We had the usual four flaps.  It was intense, it was amazing, it was …it just WAS.  The first flap held all of those present, stuffed tight, like sardines.  The grandfathers, shining brightly with their heat,  were welcomed into the inipi one by one until there were 7 and the flap was closed.  At this time we had the first round of prayer.  After each participant prayed, water was poured over the hot rocks.  By the time we came full circle, much suffering had ocurred, water was given to Mother Earth as freely as She provides for us. This was repeated for four flaps.  Some of the newcomers only sat in the first and last, some people sat through all flaps.  I sat through the first 3 and did a lot of crying, a lot praying and a lot suffering.  After the third flap and just before the fourth, the Pipes were welcomed into the lodge.  Everyone had the opportunity to pray and honor each of the three pipes present.  Then the fourth flap began.  By this time my skin felt burned from the steam of the stones and I was emotionally spent.  I thanked All My Relations and left the lodge.  I sought solace in my drum and beat it sensless.  It sounded like nothing pretty, but it calmed my spirit.

Once the ceremony was done, the men decided to do a Warrior’s Sweat.  This is where you load up as many grandfathers as you have and sit out the sweat and heat as long as you can stand it.  Needless to say these Warriors lasted very little in there and were literally stumbling over each other to get out!  This was hilarious to watch since you had men that where all sizes.  Imagine a Mack truck rolling over a Yugo and you know what I am talking about.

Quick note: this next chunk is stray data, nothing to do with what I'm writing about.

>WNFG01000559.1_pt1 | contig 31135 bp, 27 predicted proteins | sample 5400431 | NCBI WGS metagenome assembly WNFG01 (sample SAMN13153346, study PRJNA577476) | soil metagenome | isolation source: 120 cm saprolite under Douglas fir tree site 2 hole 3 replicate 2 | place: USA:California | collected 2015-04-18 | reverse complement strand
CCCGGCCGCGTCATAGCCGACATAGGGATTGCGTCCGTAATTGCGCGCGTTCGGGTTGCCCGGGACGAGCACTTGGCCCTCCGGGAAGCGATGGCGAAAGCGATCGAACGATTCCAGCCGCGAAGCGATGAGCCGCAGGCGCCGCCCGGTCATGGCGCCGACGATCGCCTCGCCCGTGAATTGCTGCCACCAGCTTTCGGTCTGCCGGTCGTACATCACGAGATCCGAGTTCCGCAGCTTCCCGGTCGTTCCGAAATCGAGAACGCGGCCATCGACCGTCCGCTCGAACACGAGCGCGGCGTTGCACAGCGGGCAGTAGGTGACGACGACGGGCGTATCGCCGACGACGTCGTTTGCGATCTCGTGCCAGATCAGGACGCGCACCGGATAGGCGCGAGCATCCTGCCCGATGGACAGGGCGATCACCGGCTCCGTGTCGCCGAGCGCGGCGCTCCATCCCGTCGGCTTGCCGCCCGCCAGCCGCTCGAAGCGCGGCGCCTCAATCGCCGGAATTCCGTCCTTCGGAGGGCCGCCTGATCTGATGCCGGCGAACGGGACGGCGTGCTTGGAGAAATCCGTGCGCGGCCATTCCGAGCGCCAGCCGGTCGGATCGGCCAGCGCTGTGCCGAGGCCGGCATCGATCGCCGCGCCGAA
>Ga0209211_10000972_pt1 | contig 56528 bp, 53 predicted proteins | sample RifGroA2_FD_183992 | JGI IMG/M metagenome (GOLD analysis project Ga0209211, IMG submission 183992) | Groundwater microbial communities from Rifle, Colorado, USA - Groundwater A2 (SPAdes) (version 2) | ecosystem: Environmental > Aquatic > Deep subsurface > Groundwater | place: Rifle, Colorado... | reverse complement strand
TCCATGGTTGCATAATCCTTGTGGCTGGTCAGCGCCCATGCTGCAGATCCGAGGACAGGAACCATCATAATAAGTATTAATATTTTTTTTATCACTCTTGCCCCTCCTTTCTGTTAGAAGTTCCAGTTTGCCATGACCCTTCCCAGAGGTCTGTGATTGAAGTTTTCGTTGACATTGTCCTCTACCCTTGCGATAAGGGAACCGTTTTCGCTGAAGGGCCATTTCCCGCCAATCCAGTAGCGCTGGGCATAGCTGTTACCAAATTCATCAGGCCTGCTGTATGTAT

After all was done, we showered, ate and took the opportunity to socialize some more. By 2 am I was beat, exhausted, spent beyond belief.  I crawled into our tent and crashed along side Dancing Horse and My daughter.

A funny thing I’d like to share…

Turtle had his tent about 20 feet away from ours.  During the wee hours of the morning I crawled out of the tent to visit the lavatory.  It was pitch dark, the only light being that of the stars which were spilled across the sky.  As I walked to the house I heard a horrible growl behind me.  Now, we are in the wilderness. There are bears, wild dogs and cougars there.  Last time we were cleaning the lodge we found a cougar print in the sand and this was the first thing to cross my mind when I heard the growl.  I stood absolutely still and damn near peed my pants when I heard the growl again!  By that time I was absolutely awake and I realized the growling was coming from my brother’s tent.  Turtle snores horribly.

I didn’t sleep much after that…

So this was my experience and I am happy to share it with you.